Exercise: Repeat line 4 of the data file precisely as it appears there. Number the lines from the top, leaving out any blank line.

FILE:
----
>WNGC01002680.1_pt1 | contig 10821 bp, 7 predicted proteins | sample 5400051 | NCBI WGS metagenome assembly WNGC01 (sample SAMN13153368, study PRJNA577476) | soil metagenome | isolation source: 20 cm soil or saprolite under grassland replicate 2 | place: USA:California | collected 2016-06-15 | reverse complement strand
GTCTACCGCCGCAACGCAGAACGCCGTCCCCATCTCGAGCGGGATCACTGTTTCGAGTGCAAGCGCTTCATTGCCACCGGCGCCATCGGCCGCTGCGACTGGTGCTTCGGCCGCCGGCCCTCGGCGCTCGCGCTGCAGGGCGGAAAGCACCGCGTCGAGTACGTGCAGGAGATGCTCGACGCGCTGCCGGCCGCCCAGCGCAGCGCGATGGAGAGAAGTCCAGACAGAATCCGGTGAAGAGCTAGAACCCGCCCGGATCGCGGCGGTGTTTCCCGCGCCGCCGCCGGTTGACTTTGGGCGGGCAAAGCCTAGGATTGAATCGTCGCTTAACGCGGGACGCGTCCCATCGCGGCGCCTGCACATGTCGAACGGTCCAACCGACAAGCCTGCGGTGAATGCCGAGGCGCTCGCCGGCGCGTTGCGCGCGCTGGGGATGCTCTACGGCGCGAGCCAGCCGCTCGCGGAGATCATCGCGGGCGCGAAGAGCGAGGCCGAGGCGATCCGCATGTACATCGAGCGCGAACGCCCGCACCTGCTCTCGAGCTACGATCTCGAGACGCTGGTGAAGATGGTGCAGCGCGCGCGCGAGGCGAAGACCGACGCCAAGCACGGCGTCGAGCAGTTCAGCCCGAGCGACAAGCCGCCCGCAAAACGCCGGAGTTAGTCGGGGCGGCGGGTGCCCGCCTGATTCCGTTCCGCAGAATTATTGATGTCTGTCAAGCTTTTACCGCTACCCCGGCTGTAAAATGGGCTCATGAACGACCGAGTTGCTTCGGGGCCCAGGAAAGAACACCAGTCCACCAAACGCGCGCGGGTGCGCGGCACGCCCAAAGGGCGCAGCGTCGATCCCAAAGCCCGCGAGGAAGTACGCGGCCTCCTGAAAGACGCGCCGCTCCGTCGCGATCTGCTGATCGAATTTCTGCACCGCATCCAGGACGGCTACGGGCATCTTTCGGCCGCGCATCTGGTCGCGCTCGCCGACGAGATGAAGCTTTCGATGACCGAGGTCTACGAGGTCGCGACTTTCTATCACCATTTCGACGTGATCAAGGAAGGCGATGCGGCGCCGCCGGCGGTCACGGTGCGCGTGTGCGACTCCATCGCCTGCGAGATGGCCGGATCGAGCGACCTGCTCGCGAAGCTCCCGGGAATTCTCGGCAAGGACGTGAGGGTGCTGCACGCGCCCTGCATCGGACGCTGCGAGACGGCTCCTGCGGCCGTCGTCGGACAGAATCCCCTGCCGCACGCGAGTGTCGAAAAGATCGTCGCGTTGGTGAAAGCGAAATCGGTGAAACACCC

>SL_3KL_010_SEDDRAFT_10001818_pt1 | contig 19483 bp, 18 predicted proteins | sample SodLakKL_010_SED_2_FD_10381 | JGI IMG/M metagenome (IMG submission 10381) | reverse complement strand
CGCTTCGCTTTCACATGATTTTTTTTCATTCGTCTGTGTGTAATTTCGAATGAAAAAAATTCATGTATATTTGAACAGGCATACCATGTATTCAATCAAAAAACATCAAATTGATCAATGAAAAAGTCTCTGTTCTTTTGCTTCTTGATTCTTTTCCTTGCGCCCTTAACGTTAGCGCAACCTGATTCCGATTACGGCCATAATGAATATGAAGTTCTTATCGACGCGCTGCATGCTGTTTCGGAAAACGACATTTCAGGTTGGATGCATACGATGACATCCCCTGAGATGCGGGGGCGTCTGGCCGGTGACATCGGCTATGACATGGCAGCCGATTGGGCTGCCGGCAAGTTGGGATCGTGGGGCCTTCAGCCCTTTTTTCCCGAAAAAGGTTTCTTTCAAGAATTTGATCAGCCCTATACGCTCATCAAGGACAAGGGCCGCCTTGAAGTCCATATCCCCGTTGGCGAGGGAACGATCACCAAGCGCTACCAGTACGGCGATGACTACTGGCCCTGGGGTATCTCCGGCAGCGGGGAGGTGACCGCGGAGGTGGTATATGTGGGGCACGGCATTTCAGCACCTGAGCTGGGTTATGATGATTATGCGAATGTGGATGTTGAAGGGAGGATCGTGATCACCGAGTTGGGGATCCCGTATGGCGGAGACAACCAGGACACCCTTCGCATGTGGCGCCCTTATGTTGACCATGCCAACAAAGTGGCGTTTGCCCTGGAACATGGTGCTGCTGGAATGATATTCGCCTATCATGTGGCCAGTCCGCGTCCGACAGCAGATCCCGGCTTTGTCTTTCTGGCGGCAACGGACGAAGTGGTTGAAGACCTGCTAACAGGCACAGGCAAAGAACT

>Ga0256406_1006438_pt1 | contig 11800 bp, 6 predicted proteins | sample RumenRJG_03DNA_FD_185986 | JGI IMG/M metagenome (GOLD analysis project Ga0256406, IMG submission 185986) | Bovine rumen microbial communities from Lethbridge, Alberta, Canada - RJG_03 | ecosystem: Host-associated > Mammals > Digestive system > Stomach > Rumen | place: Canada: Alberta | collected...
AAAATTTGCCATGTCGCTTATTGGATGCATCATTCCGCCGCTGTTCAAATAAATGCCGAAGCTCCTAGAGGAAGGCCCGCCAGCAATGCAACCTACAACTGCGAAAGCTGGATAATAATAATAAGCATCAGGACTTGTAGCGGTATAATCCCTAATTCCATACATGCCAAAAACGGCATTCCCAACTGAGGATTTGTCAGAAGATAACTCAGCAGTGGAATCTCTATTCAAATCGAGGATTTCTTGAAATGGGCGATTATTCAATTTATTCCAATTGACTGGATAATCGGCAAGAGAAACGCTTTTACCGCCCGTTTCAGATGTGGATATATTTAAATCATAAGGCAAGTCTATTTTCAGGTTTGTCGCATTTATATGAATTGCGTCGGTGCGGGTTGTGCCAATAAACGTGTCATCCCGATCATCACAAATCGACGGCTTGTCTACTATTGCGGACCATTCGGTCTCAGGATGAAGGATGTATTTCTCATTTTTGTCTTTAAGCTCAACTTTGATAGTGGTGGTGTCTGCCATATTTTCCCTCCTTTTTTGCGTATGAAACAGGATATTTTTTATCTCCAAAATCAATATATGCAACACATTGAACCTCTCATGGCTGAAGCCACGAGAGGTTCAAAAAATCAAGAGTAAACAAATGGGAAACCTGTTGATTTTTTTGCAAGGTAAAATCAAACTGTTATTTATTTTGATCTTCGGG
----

CGCTTCGCTTTCACATGATTTTTTTTCATTCGTCTGTGTGTAATTTCGAATGAAAAAAATTCATGTATATTTGAACAGGCATACCATGTATTCAATCAAAAAACATCAAATTGATCAATGAAAAAGTCTCTGTTCTTTTGCTTCTTGATTCTTTTCCTTGCGCCCTTAACGTTAGCGCAACCTGATTCCGATTACGGCCATAATGAATATGAAGTTCTTATCGACGCGCTGCATGCTGTTTCGGAAAACGACATTTCAGGTTGGATGCATACGATGACATCCCCTGAGATGCGGGGGCGTCTGGCCGGTGACATCGGCTATGACATGGCAGCCGATTGGGCTGCCGGCAAGTTGGGATCGTGGGGCCTTCAGCCCTTTTTTCCCGAAAAAGGTTTCTTTCAAGAATTTGATCAGCCCTATACGCTCATCAAGGACAAGGGCCGCCTTGAAGTCCATATCCCCGTTGGCGAGGGAACGATCACCAAGCGCTACCAGTACGGCGATGACTACTGGCCCTGGGGTATCTCCGGCAGCGGGGAGGTGACCGCGGAGGTGGTATATGTGGGGCACGGCATTTCAGCACCTGAGCTGGGTTATGATGATTATGCGAATGTGGATGTTGAAGGGAGGATCGTGATCACCGAGTTGGGGATCCCGTATGGCGGAGACAACCAGGACACCCTTCGCATGTGGCGCCCTTATGTTGACCATGCCAACAAAGTGGCGTTTGCCCTGGAACATGGTGCTGCTGGAATGATATTCGCCTATCATGTGGCCAGTCCGCGTCCGACAGCAGATCCCGGCTTTGTCTTTCTGGCGGCAACGGACGAAGTGGTTGAAGACCTGCTAACAGGCACAGGCAAAGAACT